John David Ramsey, A Precarious Faith:  The Tri-Une Dynamic of the Christian Life[7]

Father John David, my Pastor at Our Lady of Mount Carmel Church, in Newport News, Virginia, offers a beautiful Eucharistic explanation based on work by the artist Andrei Rublev (1360-1430).[8]  This explanation is:


At the center of the temple stands an altar:  Rublev’s icon of the Trinity, venerated by the gathered community, is fundamentally a Eucharistic image, built around the altar of the Lord’s Supper.  The three angels representing the three persons of the Trinity surround the altar.  Jesus Christ is at the center, pointing to his own body, himself the eucharistic [sic] sacrifice, “the Lamb of God who takes away the sin of the world” [this translation is the same as the Lectionary] and makes it possible for the world to participate in the dynamic life of inter-relatedness that he shares with the Father and the Spirit.  The circular arrangement of the three persons displays the perfection of their relations:  the house in the background reminds the church that the Father and the Son with the Spirit dwell among those who love them, in the fullness of their ordinary, everyday lives, and invite those drawn to them to participate in the hospitality and fellowship which they offer.  The icon is constructed in such a way that the viewers are drawn into participation in the fellowship of the sacrificial meal to which Christ invites them.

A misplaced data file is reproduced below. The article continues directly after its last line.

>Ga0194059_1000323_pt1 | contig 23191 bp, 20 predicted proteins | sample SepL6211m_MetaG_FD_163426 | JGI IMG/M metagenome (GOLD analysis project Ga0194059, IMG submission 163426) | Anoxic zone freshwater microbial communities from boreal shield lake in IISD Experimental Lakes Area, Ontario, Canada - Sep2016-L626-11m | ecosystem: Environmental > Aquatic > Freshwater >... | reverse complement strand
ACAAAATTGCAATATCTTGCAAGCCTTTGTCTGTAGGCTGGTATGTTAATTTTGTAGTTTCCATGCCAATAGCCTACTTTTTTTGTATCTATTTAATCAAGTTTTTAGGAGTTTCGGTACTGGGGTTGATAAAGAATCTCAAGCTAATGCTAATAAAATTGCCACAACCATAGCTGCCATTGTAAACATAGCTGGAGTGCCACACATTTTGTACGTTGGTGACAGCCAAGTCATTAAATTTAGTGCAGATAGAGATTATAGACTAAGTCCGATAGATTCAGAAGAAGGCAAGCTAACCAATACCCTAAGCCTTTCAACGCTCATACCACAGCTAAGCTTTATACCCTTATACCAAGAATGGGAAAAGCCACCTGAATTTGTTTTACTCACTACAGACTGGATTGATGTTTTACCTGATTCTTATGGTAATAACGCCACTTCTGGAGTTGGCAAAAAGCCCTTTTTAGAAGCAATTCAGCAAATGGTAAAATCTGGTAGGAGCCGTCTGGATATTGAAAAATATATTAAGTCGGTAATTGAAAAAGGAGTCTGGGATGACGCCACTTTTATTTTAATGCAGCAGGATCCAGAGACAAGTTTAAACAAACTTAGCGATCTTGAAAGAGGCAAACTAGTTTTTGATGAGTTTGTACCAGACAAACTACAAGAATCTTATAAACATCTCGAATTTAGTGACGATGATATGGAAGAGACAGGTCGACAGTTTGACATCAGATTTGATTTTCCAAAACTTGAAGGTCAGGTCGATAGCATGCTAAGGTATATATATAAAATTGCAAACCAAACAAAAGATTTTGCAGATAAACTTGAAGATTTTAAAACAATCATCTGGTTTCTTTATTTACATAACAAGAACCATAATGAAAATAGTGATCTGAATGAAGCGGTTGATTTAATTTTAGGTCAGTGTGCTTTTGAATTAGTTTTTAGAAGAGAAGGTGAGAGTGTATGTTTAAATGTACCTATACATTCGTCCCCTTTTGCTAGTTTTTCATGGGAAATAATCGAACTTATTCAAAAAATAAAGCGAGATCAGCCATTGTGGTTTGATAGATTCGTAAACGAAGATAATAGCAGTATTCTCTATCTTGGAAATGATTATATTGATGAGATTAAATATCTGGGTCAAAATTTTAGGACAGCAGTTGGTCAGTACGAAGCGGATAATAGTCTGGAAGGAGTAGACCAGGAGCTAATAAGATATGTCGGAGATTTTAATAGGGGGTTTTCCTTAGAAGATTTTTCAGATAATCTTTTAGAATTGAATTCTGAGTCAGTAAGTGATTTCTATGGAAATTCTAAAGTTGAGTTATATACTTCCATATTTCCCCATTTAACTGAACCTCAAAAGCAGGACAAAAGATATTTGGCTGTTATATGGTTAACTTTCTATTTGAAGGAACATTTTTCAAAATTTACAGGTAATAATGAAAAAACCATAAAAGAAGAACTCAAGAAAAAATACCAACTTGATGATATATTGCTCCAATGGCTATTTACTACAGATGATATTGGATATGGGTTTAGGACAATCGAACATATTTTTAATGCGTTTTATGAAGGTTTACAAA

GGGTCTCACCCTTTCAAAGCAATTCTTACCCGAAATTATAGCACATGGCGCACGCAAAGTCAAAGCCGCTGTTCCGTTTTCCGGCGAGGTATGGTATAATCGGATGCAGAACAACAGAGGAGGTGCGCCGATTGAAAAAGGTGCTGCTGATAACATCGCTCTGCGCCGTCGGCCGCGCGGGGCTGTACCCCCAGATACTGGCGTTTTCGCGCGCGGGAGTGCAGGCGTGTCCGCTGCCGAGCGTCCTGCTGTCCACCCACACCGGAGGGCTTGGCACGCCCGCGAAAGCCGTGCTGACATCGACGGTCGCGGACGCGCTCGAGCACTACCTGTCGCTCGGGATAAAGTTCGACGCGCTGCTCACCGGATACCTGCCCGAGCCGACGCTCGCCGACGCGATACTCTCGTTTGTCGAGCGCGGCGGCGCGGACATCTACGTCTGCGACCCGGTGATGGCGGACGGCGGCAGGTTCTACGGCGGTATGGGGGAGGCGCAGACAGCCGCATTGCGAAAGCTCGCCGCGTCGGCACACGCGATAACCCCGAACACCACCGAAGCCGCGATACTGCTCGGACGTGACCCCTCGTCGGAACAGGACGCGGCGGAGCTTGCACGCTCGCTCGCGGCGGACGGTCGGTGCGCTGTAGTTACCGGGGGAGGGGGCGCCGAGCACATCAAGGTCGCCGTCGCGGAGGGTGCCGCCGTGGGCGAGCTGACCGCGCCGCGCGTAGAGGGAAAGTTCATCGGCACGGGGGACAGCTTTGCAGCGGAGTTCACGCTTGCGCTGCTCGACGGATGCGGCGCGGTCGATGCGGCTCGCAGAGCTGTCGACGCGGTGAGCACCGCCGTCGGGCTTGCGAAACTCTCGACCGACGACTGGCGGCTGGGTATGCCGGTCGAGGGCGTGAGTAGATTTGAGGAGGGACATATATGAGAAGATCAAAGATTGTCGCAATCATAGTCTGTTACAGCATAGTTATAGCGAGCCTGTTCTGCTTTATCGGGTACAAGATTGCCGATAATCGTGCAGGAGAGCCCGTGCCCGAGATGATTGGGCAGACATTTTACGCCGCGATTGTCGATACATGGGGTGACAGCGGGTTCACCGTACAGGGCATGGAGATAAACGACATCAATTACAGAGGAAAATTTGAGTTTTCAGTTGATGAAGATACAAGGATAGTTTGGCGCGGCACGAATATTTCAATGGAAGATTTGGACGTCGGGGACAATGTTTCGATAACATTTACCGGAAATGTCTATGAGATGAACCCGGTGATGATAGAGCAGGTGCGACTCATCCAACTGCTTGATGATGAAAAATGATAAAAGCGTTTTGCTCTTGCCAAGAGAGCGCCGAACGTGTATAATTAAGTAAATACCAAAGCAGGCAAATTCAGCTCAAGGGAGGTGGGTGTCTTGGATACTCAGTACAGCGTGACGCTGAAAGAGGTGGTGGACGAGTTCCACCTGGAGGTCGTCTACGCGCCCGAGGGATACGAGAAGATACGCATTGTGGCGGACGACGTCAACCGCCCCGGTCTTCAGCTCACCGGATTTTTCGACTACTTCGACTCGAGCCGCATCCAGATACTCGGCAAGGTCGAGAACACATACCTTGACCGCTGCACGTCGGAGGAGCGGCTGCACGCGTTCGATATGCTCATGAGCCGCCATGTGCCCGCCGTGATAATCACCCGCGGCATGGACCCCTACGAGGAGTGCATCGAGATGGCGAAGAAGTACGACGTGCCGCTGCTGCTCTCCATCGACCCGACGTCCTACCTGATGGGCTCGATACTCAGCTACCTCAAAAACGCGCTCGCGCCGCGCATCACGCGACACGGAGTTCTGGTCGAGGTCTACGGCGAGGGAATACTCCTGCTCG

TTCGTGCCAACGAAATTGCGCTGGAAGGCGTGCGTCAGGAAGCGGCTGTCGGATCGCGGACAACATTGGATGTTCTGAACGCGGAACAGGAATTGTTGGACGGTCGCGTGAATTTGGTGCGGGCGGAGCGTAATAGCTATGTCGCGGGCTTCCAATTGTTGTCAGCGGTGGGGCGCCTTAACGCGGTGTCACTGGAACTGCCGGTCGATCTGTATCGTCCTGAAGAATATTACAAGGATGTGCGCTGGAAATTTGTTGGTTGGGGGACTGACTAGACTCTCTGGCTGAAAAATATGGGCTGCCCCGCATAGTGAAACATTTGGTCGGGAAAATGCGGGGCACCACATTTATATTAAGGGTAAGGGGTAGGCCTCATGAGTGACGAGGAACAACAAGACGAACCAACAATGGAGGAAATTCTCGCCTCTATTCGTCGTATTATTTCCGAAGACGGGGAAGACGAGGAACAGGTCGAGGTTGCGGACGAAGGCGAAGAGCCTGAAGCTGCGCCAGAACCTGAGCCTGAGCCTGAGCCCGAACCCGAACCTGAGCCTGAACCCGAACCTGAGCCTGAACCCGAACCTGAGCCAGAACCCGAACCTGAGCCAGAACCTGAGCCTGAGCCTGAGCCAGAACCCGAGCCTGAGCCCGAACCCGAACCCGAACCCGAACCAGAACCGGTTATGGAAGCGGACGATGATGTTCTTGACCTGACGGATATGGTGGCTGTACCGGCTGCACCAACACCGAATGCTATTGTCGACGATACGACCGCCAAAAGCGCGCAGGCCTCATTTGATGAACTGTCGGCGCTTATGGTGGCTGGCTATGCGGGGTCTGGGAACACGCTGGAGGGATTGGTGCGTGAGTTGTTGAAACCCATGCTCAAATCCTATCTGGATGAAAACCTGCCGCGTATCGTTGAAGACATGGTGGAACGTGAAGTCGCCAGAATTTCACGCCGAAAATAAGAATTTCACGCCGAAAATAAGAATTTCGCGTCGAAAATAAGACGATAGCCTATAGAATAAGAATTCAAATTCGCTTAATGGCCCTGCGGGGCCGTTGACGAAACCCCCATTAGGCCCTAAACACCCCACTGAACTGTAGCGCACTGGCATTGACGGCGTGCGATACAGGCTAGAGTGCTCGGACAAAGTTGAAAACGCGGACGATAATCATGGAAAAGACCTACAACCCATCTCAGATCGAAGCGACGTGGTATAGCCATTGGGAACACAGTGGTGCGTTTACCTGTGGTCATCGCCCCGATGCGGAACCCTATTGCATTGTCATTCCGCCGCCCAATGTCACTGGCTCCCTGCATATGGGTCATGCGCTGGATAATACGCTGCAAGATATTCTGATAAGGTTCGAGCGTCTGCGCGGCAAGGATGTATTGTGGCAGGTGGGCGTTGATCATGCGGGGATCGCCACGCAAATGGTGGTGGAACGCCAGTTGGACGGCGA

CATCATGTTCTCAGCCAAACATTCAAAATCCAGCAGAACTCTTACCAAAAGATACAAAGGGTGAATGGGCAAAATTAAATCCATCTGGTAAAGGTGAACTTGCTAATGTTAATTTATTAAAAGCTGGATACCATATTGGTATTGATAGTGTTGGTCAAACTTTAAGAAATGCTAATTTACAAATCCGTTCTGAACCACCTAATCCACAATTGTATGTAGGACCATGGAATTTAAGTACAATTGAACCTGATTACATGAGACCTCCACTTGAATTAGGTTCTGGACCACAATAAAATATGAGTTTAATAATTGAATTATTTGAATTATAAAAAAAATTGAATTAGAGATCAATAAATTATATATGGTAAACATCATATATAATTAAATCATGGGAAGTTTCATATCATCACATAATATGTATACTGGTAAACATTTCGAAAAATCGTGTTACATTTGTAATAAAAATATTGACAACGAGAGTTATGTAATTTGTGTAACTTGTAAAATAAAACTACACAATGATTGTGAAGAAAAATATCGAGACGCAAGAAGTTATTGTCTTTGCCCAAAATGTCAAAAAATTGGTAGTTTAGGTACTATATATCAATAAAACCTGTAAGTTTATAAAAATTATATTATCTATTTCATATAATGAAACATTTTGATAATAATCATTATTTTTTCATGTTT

May the family Synod also draw viewers into participation in the fellowship of the sacrificial meal to which Christ invites them.


John 1:29

14 “Behold, the Lamb of God, who takes away the sin of the world” (Jn 1:29).[9]

So far, I have not identified just where the 2011 Missal uses this verse.



John 1:29

Stephen Finlan, review of Christian A. Eberhart, The Sacrifice of Jesus:  Understanding Atonement Biblically[10]